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When an Expert's Testimony Counters His Own Report
IMS ExpertServices periodically sends out e-mails that highlight recent key court cases that can significantly affect the effectiveness of expert testimony, both for the plaintiff and for the defendant. This latest case involves an expert who contradicted during oral testimony what he claimed in his written report. The mistake cost the company that hired him as an advocate to lose their patent infringement claim. I'm guessing the company has initiated a new lawsuit based on the outcome. Attorney Robert Ambrogi weighs in on the situation.|
Reprinted with permission.
When an Expert's Testimony Counters His Own Report
Posted by Robert Ambrogi on 2013/08/20
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A federal appeals court has come down hard on a soft contact lens expert who saw fit to change his testimony in the middle of his cross-examination, countering what he had said in his own expert report.
In Rembrandt Vision Technologies v. Johnson & Johnson Vision Care, the Federal Circuit Court of Appeals affirmed the lower court’s decision to strike the expert’s testimony, thereby eviscerating the only evidence the plaintiff had to support its claim of patent infringement.
The lawsuit had originated in Florida, where Rembrandt sued Johnson & Johnson Vision Care (JJVC) alleging that its Advance and Oasis contact lenses infringed Rembrandt’s U.S. Patent No. 5,712,327, covering a soft gas permeable contact lens.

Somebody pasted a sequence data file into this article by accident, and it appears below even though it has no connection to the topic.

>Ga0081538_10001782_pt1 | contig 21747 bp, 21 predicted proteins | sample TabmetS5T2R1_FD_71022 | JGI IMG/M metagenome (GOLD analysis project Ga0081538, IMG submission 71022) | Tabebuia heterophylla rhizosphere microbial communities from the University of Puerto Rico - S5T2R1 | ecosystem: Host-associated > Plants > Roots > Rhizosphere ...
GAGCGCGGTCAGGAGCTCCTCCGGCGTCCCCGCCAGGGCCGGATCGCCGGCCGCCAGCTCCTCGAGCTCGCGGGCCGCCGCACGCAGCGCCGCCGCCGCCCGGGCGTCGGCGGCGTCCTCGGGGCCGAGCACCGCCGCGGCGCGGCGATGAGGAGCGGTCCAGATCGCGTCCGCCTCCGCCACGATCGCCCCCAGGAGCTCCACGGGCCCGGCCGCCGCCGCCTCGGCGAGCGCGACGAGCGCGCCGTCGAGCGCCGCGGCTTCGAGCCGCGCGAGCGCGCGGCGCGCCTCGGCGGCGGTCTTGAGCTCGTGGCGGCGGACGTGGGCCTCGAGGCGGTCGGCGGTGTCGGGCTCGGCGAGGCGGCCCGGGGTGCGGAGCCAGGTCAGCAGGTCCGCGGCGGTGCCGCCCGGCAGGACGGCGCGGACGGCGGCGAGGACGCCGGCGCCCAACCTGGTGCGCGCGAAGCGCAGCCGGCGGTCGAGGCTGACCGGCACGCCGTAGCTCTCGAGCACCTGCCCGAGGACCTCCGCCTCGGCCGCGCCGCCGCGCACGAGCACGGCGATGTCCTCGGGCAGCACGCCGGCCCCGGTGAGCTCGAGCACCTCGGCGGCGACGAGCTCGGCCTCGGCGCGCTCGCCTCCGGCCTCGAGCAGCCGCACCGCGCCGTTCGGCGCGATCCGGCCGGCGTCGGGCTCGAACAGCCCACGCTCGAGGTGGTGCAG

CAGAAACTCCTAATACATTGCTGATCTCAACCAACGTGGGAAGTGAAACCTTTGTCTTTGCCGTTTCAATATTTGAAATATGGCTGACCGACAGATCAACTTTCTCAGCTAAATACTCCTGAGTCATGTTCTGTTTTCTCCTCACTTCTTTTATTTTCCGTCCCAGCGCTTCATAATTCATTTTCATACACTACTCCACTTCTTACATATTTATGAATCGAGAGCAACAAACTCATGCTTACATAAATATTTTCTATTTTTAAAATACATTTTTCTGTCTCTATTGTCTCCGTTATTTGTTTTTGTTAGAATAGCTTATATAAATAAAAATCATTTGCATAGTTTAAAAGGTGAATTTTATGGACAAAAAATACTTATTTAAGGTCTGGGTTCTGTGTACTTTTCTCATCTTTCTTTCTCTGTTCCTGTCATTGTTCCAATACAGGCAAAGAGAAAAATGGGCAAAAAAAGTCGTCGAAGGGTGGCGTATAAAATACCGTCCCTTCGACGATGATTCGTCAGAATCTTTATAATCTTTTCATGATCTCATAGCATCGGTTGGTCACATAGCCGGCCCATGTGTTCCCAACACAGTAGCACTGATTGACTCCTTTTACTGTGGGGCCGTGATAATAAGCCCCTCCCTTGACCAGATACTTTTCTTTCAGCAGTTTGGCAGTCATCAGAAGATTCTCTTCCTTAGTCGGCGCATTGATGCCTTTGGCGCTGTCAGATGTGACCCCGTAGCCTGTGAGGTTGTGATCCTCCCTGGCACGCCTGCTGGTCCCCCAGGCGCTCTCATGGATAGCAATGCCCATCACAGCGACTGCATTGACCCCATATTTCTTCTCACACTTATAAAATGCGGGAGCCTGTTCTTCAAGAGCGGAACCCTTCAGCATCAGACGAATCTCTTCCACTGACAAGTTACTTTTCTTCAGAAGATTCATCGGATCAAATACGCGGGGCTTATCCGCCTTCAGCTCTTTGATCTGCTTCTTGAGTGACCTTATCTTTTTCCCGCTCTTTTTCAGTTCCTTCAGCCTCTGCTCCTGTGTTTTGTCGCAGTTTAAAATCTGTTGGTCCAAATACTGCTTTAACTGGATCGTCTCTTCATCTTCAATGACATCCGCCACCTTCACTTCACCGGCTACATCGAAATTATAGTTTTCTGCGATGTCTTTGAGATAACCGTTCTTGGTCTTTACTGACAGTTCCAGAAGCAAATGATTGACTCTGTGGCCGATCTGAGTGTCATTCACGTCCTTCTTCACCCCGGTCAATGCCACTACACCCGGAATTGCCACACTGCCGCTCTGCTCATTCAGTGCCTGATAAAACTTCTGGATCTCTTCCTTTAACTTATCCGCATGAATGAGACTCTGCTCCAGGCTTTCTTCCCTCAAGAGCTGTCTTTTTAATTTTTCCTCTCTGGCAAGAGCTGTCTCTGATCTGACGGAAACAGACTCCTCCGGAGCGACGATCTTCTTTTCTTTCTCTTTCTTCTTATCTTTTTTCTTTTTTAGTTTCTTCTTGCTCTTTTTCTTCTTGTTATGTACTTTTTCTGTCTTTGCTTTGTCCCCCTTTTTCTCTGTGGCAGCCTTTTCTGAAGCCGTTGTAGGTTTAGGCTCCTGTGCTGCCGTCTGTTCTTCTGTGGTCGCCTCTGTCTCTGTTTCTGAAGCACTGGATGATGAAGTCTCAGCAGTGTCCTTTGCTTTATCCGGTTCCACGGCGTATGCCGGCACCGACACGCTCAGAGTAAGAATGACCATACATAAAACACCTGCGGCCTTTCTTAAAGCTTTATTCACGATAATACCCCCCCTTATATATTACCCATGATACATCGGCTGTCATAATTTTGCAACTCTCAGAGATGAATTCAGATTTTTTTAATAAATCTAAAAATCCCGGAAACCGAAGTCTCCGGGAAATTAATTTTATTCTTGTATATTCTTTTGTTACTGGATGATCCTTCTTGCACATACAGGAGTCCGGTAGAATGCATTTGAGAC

Bob Ambrogi is the only person to hold the top editorial positions at both the National Law Journal and Lawyers Weekly USA. In addition, he formerly served as director of the Litigation Services division at American Lawyer Media. He is an experienced attorney, ADR professional, writer and legal technologist.
In order to make its case, Rembrandt had to prove that the lenses at issue were in fact “soft.” To be considered soft, the parties stipulated, the lenses had to measure less than five on a hardness test known as Shore D. To establish this fact, Rembrandt relied on the expert testimony of Dr. Thomas Beebe Jr.
In his expert report, Dr. Beebe explained that he performed the hardness test by stacking the lenses around a stainless steel ball and then probing them. He stacked 24 individual hydrated contact lenses, he wrote, to achieve a thick enough sample to allow full penetration by a probe that was 2.54 mm in length.
Before trial, JJVC filed a motion asking the judge to exclude the expert’s tests. JJVC argued that his tests had failed to meet industry-standard protocols, which required probing a thick button of lens material on a flat surface, not around a steel ball. The court deferred ruling on JJVC’s motion until after Dr. Beebe testified at trial.
Sudden Change of Course
On direct examination, Dr. Beebe reiterated his account of the testing as he had described it in his expert report. However, on cross-examination, Dr. Beebe began to present a different version of the testing.
The expert’s change in testimony began as the attorney for JJVC challenged him on the thickness of the sample he had tested, suggesting that industry-standard protocols required a stack at least 6 mm thick, not the 2.54 mm the expert had described. In response, Dr. Beebe said that he had, in fact, tested a 6 mm stack, not 2.54 mm as he had disclosed in his expert report. That number, he testified, “might be a typo.”
On further cross-examination, the expert confirmed that he had tested a stack of 24 contact lenses. JJVC’s attorney then pressed him on that point, asking how a stack of 24 lenses, each with a thickness of .07 mm, could add up to 6 mm. Dr. Beebe agreed that such a stack should have a thickness around 1.68 mm.